However, Dao’s family could not enjoy his success after he died. His first son was bedridden, and he had an unemployed wife, a paralyzed son, and a daughter. Another of Dao’s sons died young in the US and his daughter lives in the US with earnings enough for only herself.
Lien Phuong, daughter-in-law of the artist, said none of his descendants have enough knowledge to protect the paintings. ‘We can't afford enough for conservation,’ she said, adding that she and her daughter are the only healthy persons in the family; they are experiencing a hard life taking care of other two paralyzed people, and trying to earn a living at the same time.
‘It's painful to see my father's heritage going to ruin. But selling them all would be offensive.’
Phuong also has no legal base to donate the paintings to an art institute or a museum in an attempt to keep the artwork conserved. About 40 among 100 works by the artist are left in Hue. Some are preserved at private museums both in the country and abroad. Some others wander somewhere else in the world, as museums came to borrow them and they have never returned them, according to Phuong.
At Dao’s home, the paintings hanging on the walls include valuable paintings of Sông Hương núi Ngự, Vườn xuân (A Spring garden), Chân dung cụ già (Portrait of an old man), and Phong cảnh thôn quê (Countryside scene). Dao painted these in the country’s history difficult period from 1945-1965.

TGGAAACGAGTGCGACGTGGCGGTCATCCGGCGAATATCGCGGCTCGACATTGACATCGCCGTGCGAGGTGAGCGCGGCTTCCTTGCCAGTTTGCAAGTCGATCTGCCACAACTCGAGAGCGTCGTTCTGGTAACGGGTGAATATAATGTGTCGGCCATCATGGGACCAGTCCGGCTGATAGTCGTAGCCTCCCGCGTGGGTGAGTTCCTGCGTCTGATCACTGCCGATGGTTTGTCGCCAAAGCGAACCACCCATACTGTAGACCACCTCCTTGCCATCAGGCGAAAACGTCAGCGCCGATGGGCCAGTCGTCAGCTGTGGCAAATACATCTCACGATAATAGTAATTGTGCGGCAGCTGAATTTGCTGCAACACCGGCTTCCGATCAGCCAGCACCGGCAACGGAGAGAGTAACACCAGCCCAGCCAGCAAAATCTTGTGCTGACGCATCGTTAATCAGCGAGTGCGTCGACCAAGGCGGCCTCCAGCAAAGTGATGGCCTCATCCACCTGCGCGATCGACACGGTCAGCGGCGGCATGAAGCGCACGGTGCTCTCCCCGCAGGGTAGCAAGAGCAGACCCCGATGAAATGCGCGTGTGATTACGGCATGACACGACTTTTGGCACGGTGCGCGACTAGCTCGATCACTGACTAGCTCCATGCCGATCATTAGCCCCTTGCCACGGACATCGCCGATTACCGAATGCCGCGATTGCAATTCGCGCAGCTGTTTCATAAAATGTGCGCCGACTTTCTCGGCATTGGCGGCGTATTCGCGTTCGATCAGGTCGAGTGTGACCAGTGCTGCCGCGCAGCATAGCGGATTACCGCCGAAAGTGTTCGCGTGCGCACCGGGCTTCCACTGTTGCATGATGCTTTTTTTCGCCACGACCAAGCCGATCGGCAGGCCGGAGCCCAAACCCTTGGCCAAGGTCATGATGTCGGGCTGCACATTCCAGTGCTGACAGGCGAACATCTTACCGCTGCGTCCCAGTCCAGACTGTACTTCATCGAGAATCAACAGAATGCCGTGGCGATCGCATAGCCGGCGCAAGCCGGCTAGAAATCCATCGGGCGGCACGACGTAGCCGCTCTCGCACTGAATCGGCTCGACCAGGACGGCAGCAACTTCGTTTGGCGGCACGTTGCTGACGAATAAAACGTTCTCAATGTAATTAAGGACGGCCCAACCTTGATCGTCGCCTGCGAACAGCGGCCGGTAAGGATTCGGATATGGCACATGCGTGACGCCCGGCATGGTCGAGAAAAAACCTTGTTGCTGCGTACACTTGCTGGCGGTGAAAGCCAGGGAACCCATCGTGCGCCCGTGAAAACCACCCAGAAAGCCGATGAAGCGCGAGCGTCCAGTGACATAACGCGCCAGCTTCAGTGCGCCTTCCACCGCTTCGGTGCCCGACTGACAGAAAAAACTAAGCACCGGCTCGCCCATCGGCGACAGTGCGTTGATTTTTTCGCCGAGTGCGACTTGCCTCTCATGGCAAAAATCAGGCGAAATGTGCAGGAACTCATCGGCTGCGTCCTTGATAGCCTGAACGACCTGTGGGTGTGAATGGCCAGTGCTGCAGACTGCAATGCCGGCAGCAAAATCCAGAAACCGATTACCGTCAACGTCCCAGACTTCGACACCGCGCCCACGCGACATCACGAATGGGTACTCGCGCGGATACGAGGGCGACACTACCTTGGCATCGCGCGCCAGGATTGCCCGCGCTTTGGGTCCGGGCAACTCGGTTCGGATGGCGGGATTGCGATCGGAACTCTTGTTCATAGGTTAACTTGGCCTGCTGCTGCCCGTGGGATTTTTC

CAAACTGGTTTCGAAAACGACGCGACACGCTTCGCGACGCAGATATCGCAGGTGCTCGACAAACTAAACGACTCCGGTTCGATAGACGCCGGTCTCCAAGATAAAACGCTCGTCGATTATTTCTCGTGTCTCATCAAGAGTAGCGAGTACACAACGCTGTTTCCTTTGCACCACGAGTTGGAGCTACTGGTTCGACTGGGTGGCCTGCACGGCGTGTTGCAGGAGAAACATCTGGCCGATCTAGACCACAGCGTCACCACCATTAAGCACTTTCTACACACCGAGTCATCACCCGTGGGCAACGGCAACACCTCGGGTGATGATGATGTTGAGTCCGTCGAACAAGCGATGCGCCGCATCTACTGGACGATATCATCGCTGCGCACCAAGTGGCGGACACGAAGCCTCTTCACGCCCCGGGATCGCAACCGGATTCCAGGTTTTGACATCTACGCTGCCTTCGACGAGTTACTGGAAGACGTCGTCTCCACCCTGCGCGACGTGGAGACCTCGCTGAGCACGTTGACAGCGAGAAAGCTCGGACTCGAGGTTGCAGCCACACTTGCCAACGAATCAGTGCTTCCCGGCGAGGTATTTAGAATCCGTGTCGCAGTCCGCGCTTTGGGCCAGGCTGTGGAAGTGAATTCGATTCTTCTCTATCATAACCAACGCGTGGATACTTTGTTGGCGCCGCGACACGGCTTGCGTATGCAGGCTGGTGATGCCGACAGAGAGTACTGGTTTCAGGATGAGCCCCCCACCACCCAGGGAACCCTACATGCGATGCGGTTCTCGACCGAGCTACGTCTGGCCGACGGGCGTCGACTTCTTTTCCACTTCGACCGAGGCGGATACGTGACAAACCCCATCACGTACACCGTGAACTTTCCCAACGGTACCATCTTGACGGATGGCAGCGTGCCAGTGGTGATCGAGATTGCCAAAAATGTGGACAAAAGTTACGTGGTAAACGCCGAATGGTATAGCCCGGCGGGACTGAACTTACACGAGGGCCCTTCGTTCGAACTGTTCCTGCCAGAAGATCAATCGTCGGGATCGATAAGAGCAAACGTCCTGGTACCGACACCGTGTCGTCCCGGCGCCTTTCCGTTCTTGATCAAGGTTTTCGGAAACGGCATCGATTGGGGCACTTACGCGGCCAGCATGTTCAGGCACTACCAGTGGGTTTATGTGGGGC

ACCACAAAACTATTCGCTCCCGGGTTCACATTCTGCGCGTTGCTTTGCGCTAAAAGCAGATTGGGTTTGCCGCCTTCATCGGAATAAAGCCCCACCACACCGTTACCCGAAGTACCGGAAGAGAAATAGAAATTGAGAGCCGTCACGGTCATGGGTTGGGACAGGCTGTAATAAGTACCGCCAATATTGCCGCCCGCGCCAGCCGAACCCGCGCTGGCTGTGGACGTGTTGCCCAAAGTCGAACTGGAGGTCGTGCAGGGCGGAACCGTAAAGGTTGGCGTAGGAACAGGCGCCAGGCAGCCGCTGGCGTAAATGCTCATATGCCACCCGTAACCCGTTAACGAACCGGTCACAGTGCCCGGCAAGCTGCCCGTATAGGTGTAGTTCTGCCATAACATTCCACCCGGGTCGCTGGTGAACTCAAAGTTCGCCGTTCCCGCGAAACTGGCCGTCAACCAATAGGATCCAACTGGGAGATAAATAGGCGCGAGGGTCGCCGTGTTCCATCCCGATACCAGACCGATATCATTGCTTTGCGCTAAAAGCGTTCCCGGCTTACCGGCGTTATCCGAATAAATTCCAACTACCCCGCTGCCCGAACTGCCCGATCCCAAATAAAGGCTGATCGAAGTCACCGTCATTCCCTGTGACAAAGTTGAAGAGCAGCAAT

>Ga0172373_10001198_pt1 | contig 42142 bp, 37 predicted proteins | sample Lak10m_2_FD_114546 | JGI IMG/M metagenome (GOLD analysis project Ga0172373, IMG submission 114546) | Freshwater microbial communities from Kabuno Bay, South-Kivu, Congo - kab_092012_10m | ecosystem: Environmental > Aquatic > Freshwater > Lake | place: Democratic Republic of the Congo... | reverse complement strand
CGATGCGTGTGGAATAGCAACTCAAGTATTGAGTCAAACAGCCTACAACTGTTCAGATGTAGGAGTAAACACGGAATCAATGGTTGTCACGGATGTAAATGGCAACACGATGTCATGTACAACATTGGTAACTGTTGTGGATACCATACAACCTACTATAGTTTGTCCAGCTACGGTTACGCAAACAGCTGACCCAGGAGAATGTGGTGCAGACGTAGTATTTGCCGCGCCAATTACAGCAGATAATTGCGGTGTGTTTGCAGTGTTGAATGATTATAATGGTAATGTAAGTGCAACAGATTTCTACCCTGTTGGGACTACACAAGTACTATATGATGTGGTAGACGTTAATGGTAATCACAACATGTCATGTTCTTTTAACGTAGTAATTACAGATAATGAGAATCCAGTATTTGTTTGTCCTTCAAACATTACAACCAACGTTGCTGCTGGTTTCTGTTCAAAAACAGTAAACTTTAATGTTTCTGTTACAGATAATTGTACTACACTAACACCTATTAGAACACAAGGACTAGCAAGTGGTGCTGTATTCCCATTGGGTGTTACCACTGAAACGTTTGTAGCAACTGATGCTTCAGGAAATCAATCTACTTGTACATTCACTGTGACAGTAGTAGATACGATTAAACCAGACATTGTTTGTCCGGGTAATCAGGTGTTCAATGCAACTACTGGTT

All the paintings are in bad condition. Some are encased in frames turned almost to dust because of woodworms. In others, the silk itself is tattered and fading or covered in thick layers of dust.
Designer Hien said she spent almost a month working on the photographs capturing the paintings due to shady and low resolution. ‘The paintings absorb humidity and become vague. It was really hard for photographers to capture them,’ she said.
But this suggests the critical ruin condition of these rare paintings. Losing them would mean losing part of the country’s silk painting history.
Many of Dao’s former students have raised calls for the noble lecturer’s works. But local culture authorities seem to be reluctant to respond. Meanwhile, Dao’s descendants live largely from donations and the small earnings their daughter earns as a librarian.
The city department has proposed a museum road in Hue that would embrace multiple museums, including the key one – Hue Museum of Arts. This museum is expected to adopt Dao’s paintings and connect them to skilled researchers around the world for their help.
However, for almost a year now, the project has stood still and only the project sections with investment from the private sector go on. The ao dai fashion show seems to be the first ever move conducted in Hue to memorise and honour the outstanding painter Dao.
By listing his paintings in the must-to-do of the reprinting paintings on the costume flaps and allowing the collection with his paintings to appear the earliest in the show, the designers have reminded the art community in Hue particular and in Vietnam in general that Dao is always in art history. He had served as a prestige pioneer and the younger artist generations should look to the protection over the priceless paintings.

Hue Phong